Walk into any home and the majority of windows you see are square. There may be a decorative one that is completely circular or have an arched top, but most will be square. However, if you’ve ever sat on an airplane and looked out the window, that window was round. It may surprise you to learn that the first commercial jets took to the skies with square windows. So why did their shape change?
In the beginning, airplanes did not have windows at all. If you look at any photo of the Wright Brothers, you’ll immediately note the lack of any windows or even solid structures. Their main goal was powered flight. They did not need to worry about the comfort of passengers, nor were they flying high enough or fast enough for it to matter. However, as airplanes continued to improve and fly further and faster, pressurized cabins were needed for the comfort and safety of passengers. The first pressurized airplanes were being built in 1940.
The de Havilland Comet
The first commercial jetliner to take to the skies was the de Havilland Comet in 1952. Because it used jet powered engines instead of being powered by pistons, this plane was much faster than its predecessors- about 50% faster. In its first year of service, it carried over 30,000 passengers including Queen Elizabeth, the Queen Mother, and Princess Margaret. The aircraft was also able to fly at around 30,000 ft. This means it could fly over the weather that other aircraft had to fly through.
The most distinguishing characteristic of the de Havilland Comet, however, was its square windows. Although square windows worked just fine in homes, they would soon spell disaster for the Comet. In 1954, there were two fatal crashes that led to the deaths of 56 passengers and crew. The aircraft both fell apart midair. It was discovered that the square windows were to blame. Because of their right angles, cabin pressure was concentrated on their corners and was found to be two or three times greater there than across the rest of the fuselage. After repeated use, this led to stress cracks and the windows eventually blowing out altogether.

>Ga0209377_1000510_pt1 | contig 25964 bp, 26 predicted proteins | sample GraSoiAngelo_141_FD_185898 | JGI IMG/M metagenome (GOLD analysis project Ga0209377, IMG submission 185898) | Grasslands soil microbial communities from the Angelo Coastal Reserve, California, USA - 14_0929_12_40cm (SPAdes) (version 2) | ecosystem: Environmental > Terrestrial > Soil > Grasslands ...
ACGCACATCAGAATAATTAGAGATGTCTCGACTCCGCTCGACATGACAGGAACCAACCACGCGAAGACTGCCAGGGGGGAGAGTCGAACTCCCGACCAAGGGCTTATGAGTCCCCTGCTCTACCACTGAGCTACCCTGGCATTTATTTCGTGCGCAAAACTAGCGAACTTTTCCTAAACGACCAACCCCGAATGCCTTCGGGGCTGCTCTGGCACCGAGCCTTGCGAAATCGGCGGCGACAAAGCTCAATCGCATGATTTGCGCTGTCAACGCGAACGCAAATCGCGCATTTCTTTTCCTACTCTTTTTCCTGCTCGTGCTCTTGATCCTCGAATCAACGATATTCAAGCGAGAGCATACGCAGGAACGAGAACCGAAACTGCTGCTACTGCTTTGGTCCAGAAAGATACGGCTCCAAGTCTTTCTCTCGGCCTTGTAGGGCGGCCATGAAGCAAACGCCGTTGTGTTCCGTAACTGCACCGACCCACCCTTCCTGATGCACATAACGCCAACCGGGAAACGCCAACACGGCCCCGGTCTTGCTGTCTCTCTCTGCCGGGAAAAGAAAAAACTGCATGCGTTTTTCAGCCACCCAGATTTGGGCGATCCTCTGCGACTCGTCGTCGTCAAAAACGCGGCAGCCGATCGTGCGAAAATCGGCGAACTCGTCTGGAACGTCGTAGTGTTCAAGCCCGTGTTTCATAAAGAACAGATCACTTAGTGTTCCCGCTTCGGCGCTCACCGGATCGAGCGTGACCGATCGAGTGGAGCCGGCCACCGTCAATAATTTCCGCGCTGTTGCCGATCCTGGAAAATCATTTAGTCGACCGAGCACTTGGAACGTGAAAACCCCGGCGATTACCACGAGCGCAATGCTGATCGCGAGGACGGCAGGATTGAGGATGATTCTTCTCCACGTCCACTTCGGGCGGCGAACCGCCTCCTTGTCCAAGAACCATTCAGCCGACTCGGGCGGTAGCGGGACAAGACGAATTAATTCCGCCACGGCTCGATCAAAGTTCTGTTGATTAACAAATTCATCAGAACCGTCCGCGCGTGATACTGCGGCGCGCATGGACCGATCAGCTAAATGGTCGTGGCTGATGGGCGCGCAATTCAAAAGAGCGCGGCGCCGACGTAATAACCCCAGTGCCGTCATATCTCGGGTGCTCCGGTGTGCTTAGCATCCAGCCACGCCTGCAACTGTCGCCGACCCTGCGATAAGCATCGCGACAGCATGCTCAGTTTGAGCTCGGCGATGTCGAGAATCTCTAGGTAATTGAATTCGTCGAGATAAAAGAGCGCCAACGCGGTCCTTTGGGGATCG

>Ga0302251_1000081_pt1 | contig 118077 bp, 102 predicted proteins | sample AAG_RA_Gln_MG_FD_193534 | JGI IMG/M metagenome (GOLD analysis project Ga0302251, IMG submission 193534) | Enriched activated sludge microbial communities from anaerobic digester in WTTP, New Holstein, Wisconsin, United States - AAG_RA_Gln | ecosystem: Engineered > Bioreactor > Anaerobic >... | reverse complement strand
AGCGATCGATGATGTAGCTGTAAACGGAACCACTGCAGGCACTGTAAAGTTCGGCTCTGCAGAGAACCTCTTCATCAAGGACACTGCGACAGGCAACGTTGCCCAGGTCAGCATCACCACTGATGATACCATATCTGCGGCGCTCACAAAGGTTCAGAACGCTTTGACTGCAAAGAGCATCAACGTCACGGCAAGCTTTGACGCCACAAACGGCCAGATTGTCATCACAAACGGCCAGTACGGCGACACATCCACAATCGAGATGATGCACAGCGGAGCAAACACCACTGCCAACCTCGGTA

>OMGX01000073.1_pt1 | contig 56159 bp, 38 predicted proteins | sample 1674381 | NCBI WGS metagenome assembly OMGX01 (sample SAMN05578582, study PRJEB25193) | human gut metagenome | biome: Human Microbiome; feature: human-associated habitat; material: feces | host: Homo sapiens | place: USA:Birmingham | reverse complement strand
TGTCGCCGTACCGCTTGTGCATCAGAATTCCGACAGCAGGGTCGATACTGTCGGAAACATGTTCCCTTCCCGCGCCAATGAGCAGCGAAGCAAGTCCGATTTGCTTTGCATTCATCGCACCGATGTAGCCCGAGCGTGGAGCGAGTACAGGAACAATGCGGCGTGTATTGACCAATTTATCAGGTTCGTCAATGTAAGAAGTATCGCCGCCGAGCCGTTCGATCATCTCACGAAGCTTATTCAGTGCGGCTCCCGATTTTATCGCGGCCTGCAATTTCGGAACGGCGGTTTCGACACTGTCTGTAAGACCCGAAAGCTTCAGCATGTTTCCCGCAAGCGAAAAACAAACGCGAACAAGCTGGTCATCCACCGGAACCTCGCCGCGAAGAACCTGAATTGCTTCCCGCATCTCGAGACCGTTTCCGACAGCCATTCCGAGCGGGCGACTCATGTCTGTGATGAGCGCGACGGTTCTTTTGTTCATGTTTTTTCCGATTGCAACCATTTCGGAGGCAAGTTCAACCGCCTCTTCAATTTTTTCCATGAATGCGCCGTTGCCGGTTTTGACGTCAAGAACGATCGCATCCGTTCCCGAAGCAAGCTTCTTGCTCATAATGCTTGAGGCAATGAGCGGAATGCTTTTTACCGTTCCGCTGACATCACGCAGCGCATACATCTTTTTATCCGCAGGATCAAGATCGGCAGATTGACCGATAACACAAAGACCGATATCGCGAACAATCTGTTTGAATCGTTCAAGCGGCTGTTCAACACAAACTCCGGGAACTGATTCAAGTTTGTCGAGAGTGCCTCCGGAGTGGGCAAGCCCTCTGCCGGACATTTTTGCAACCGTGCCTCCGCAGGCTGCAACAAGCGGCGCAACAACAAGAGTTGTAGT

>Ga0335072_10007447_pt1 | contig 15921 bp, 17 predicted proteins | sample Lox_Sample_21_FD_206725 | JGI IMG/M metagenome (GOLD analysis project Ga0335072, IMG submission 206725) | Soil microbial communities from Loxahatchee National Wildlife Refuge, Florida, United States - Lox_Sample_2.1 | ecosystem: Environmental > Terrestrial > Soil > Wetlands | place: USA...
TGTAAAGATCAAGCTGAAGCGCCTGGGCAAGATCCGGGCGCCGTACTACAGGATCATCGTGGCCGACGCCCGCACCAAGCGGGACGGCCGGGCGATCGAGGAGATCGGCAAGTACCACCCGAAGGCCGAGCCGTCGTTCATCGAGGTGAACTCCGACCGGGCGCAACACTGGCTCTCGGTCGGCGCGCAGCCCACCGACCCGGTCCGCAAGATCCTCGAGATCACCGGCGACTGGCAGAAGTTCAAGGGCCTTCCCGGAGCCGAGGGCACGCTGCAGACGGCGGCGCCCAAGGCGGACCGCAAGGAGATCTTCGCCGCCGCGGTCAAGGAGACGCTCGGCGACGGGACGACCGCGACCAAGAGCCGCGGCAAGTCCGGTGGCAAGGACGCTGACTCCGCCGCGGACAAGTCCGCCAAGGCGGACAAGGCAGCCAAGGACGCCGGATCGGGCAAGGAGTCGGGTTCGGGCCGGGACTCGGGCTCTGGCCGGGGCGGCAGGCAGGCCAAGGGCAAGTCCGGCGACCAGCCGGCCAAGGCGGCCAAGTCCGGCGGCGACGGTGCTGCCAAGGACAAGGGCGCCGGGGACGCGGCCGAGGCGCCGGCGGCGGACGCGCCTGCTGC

Window shape needed to change. Enter the round window. Because there are no corners, there is nowhere for pressure to focus. Instead, it is evenly distributed across the surface. A round window is also a stronger shape, so there is less chance of it warping over time and causing faults that way. Now days, no matter what type of plane you board, you will notice rounded windows.
The Addition of Layers
It’s not just the shape of airplane windows that has changed over time. It is also how they are constructed. First off, the windows you see on aircraft are not actually glass, they are acrylic. This is a more durable material than glass.
There are also three layers to every aircraft window. The outermost layer is the thickest, to handle the pressure exerted on the outside of the aircraft. Next, there is another thick layer. If you’ve ever looked out of an airplane window you have noticed a small hole in this layer. This is to help the outer and inner pressures even out. The inner most layer in the thinnest since it only needs to withstand the internal pressure of the aircraft.
Because windows are such a large part of airplanes, they are an important part of the safety checks that aircraft are continually put through. If you’d like to learn more about keeping aircraft flight-worthy or want to get your career off the ground as an aircraft maintenance technician, contact NCI today!